Necrobiosis lipoidica diabeticorum (NLD) is a chronic granulomatous dermatitis generally involving the anterior aspect of the shin, that arises in 0.3–1.2% of patients with diabetes mellitus (1). The lesions are often yellow or brown with telangiectatic plaque, a central area of atrophy and raised violaceous borders (2). Similar to other conditions with a high risk of scarring including burns, stasis ulcers and lupus vulgaris, NLD provides a favourable environment for squamous cell carcinoma (SCC) formation (3). A number of cases of SCC from NLD have been recorded (3, 4, 5); however, our search of the literature failed to identify any cases of either metastatic or fatal SCC which developed within an area of NLD. This article describes a patient with established type 1 diabetes mellitus who died from SCC which developed from an area of NLD present for over 10 years. Currently, there are a paucity of recommendations in the medical literature for screening people with NLD for the early diagnosis of SCC. We believe that clinicians should regard non-healing ulcers in the setting of NLD with a high index of clinical suspicion for SCC, and an early biopsy of such lesions should be recommended.

Learning points:

  • Non-healing, recalcitrant ulcers arising from necrobiosis lipoidica diabeticorum, which fail to heal by conservative measures, should be regarded with a high index of clinical suspicion for malignancy.

  • If squamous cell carcinoma is suspected, a biopsy should be performed as soon as possible to prevent metastatic spread, amputation or even death.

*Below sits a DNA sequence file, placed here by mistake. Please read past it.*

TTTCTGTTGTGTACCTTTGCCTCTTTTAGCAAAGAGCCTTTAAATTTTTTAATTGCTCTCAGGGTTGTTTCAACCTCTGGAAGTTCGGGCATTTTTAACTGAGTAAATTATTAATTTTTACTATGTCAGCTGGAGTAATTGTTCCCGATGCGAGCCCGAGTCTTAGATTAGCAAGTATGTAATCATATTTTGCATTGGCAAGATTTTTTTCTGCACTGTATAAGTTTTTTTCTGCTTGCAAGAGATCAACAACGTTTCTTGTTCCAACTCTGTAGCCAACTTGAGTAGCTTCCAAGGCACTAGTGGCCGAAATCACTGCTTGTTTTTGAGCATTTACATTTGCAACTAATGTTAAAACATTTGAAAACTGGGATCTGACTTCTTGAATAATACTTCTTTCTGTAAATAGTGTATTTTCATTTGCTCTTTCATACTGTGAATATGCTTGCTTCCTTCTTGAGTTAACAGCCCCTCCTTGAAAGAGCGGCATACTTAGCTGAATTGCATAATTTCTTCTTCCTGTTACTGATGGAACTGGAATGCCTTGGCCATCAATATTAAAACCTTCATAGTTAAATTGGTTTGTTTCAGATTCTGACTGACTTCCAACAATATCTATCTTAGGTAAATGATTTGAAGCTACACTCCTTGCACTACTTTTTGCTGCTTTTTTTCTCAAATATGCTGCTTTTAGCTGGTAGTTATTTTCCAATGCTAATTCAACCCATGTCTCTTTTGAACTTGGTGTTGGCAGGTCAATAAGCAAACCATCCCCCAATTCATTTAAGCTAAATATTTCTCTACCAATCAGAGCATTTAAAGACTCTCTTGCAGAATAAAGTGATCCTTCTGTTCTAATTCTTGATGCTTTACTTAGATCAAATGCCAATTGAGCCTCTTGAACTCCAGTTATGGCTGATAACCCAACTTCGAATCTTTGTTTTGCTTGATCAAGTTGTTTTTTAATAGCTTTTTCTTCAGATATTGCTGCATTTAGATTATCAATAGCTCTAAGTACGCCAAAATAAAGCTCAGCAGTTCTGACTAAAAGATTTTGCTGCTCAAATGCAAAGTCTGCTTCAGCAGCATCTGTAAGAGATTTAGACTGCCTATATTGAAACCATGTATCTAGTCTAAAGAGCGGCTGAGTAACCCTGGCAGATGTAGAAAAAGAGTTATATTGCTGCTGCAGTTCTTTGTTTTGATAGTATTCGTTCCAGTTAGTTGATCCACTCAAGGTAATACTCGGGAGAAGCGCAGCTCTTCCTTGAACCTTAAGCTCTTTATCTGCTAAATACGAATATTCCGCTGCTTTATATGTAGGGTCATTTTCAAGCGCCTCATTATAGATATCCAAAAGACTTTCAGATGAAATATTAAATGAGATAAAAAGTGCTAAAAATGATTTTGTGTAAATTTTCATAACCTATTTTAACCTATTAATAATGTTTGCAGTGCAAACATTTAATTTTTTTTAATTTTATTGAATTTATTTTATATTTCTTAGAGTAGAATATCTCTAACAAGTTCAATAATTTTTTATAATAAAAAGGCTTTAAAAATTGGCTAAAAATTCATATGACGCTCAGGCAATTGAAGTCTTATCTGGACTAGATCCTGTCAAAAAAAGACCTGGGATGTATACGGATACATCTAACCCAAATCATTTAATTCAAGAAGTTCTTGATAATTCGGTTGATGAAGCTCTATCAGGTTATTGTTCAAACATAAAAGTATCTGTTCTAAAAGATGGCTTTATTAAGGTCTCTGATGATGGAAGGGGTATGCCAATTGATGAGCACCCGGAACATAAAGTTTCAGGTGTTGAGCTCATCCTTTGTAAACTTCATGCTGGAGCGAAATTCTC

• Our literature search failed to reveal specific recommendations for screening and follow-up of non-healing recalcitrant ulcers in the setting of necrobiosis lipoidica diabeticorum.

  • Further research is required in this field.

Open access

Suguru Watanabe, Jun Kido, Mika Ogata, Kimitoshi Nakamura and Tomoyuki Mizukami

Summary

Hyperglycemic hyperosmolar state (HHS) and diabetic ketoacidosis (DKA) are the most severe acute complications of diabetes mellitus (DM). HHS is characterized by severe hyperglycemia and hyperosmolality without significant ketosis and acidosis. A 14-year-old Japanese boy presented at the emergency room with lethargy, polyuria and polydipsia. He belonged to a baseball club team and habitually drank sugar-rich beverages daily. Three weeks earlier, he suffered from lassitude and developed polyuria and polydipsia 1 week later. He had been drinking more sugar-rich isotonic sports drinks (approximately 1000–1500 mL/day) than usual (approximately 500 mL/day). He presented with HHS (hyperglycemia (1010 mg/dL, HbA1c 12.3%) and mild hyperosmolality (313 mOsm/kg)) without acidosis (pH 7.360), severe ketosis (589 μmol/L) and ketonuria. He presented HHS in type 1 diabetes mellitus (T1DM) with elevated glutamate decarboxylase antibody and islet antigen 2 antibody. Consuming beverages with high sugar concentrations caused hyperglycemia and further exacerbates thirst, resulting in further beverage consumption. Although he recovered from HHS following intensive transfusion and insulin treatment, he was significantly sensitive to insulin therapy. Even the appropriate amount of insulin may result in dramatically decreasing blood sugar levels in patients with T1DM. We should therefore suspect T1DM in patients with HHS but not those with obesity. Moreover, age, clinical history and body type are helpful for identifying T1DM and HHS. Specifically, drinking an excess of beverages rich in sugars represents a risk of HHS in juvenile/adolescent T1DM patients.